The Summer School short concerts by visiting musicians, and the masterclasses each of them P1110261gave, were a different experience for those of us who sing or play regularly with Music for Everyone. They enabled us not only to hear wonderful performances but to then learn how to improve our own technique and performance.

Carris, a mezzo-soprano, read history at Cambridge while also singing as a choral scholar with the excellent Trinity College choir. Afterwards she studied singing and performance at the Royal Academy. She performed Robert Schumann’s song-cycle Frauenliebe und Leben for us with great expression and to the delight of the audience. Timothy Uglow accompanied her with great sensitivity. Such a beautiful performance that emphasised again points made by many of the tutors – the importance of posture, facial expression and engaging the audience.

Four singers (apologies if I missed anyone, I slipped out to the strings for a time), bravely sang their solo pieces to the whole choir. Carris helped each of them points of difficulty in the music or their vocal technique, be that breath control, enunciation or performing rather than singing the notes. The difference Carris’s suggestions made could be heard as the delegates sang again some or all of their pieces. Inspirational, and a big bravo to them all!

Joan, Jeanne (whose hand Carris is holding to swing at the breathing points!), Catherine and Paul.



Three masterclass opportunities are included in the Summer School. A masterclass is where an individual receives tuition while others watch, listen and learn. Sarah Watts offered a masterclass for wind and brass players.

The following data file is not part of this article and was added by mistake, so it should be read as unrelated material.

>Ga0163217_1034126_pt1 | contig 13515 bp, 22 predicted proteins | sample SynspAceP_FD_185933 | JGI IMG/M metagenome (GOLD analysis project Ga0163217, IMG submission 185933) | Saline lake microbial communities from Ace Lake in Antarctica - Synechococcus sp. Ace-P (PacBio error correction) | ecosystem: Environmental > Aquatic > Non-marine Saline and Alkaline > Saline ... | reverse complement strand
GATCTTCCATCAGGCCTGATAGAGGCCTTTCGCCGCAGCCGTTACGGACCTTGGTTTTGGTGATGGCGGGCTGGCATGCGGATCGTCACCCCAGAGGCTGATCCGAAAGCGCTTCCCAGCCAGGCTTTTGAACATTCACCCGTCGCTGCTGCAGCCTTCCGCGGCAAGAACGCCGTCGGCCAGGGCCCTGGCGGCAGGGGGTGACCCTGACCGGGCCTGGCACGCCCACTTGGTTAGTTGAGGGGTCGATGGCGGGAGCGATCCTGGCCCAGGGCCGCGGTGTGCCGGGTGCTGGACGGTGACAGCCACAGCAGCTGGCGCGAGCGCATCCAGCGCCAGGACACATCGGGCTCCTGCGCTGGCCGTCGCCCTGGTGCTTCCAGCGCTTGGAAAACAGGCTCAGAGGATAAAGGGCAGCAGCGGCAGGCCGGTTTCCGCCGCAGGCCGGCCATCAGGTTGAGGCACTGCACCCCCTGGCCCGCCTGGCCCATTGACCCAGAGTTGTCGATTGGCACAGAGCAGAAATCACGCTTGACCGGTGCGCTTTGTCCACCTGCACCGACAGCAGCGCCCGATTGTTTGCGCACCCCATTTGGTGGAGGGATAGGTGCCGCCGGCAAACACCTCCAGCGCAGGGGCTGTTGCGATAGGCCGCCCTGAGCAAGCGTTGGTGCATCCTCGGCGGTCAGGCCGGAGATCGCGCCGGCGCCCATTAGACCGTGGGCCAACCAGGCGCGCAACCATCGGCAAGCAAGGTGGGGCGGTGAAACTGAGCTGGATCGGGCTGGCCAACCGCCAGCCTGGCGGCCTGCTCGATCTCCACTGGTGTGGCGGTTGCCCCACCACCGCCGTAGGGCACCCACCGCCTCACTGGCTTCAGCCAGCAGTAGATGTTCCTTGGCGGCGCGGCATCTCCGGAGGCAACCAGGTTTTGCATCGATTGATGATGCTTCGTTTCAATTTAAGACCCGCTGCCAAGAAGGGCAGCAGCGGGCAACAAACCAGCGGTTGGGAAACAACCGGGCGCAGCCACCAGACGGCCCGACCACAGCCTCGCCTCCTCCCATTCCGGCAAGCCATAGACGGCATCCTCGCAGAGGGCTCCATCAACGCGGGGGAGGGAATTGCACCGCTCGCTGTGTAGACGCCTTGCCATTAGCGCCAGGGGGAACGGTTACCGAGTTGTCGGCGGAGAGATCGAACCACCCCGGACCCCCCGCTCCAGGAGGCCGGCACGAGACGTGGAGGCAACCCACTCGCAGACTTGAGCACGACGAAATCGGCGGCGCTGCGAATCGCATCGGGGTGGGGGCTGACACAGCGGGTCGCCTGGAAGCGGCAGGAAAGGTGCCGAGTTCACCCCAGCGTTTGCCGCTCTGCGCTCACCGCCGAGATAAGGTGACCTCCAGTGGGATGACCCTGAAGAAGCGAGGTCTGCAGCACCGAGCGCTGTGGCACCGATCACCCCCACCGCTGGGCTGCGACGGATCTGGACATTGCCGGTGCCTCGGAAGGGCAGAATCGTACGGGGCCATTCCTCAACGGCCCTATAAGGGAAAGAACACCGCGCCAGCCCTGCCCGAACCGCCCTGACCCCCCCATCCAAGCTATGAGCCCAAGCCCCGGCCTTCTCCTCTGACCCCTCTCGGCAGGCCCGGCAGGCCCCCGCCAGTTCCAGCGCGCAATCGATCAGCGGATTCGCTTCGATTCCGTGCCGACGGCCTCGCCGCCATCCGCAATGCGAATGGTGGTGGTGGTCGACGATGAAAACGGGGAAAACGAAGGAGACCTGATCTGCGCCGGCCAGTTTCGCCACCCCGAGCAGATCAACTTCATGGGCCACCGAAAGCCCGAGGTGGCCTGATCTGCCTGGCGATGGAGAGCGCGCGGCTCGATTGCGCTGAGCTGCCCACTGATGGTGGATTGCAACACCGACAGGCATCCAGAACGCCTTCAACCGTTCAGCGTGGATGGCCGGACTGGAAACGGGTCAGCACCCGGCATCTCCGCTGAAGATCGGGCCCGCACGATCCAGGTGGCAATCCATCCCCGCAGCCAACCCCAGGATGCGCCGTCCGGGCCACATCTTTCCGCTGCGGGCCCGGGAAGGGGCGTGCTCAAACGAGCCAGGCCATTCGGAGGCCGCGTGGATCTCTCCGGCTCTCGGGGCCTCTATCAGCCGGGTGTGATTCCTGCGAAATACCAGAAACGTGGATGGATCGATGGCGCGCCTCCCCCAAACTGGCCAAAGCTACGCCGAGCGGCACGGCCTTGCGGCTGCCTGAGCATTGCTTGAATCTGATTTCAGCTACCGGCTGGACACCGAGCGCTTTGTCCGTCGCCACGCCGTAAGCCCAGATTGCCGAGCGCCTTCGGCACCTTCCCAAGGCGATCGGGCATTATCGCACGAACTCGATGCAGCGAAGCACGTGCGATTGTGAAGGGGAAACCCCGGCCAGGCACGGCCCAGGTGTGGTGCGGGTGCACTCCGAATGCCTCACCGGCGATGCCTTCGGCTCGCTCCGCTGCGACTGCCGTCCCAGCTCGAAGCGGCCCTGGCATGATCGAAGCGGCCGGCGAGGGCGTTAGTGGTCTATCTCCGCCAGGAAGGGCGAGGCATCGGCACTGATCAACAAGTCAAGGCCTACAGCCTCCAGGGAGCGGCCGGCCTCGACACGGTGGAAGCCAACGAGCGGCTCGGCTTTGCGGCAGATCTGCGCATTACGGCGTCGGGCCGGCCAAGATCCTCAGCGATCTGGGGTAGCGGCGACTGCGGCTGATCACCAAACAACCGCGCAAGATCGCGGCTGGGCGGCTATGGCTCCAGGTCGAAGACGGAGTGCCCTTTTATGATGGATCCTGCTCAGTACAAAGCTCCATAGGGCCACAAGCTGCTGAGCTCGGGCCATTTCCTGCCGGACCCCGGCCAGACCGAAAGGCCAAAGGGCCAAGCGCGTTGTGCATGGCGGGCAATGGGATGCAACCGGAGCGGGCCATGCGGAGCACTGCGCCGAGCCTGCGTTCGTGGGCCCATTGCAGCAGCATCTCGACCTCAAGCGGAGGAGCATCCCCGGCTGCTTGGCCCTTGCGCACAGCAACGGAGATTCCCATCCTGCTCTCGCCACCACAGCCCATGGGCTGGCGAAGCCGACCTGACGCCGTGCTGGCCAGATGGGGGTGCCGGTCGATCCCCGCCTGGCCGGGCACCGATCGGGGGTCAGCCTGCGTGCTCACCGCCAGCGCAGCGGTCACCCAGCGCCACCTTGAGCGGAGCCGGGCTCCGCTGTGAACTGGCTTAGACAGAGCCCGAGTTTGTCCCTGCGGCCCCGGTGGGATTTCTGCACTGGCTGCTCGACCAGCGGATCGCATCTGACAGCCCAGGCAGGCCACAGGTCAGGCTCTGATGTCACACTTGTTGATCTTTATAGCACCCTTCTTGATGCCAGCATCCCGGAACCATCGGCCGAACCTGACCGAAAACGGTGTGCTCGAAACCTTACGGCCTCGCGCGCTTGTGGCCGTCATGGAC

P1110221Before the masterclass, Sarah gave a concert of contemporary music for the clarinet, including a piece for bass clarinet. Her enthusiasm for performance drew us, the audience, into sounds and styles that were new to many of us. She played with vibrancy, delicacy, force, percussively, with the use of harmonics (sounding two notes at once) and always with great musicality.

Sarah’s second piece was Pierre Boulez’ Domaines pour Clarinet. It requires 7 music stands. On one is the anchoring music, and on the other six sections of the piece that shift yet relate. The music of these stands, placed around the performance space, are to be played from left to right or in another direction. The musician chooses the order in which to visit each stand, revisiting each a second time to play the score in the other direction before returning to the ‘facing the audience stand’ for the close of the piece.  I imagine no two performances of the piece can ever be the same, a true collaboration between the composer, musician and audience, who travel the path of composer and musician both with eyes and ears. Goodness, that was hard to describe! I can assure you it sounds extraordinary and amazing. Google it if you would like to know more.

Yesterday, in Back to Basics, we talked about time and key signatures, bar lines etc. Boulez has ‘liberated’ the piece from these. Here’s a picture of Sarah’s score. NB – this is what a pencil is for! P1110224

When I dropped in on the masterclass, Sarah was offering advice about genres of music suited to a particular stage of learning, and the use of the breath.

Here with Sarah are clarinetists Jennifer and Angela, and trumpeter Richard:

To find out more about Sarah, visit her website.

Did I say this would be a blog sandwich? Make that a triple decker. Owen Cox and the string masterclass will follow after coffee.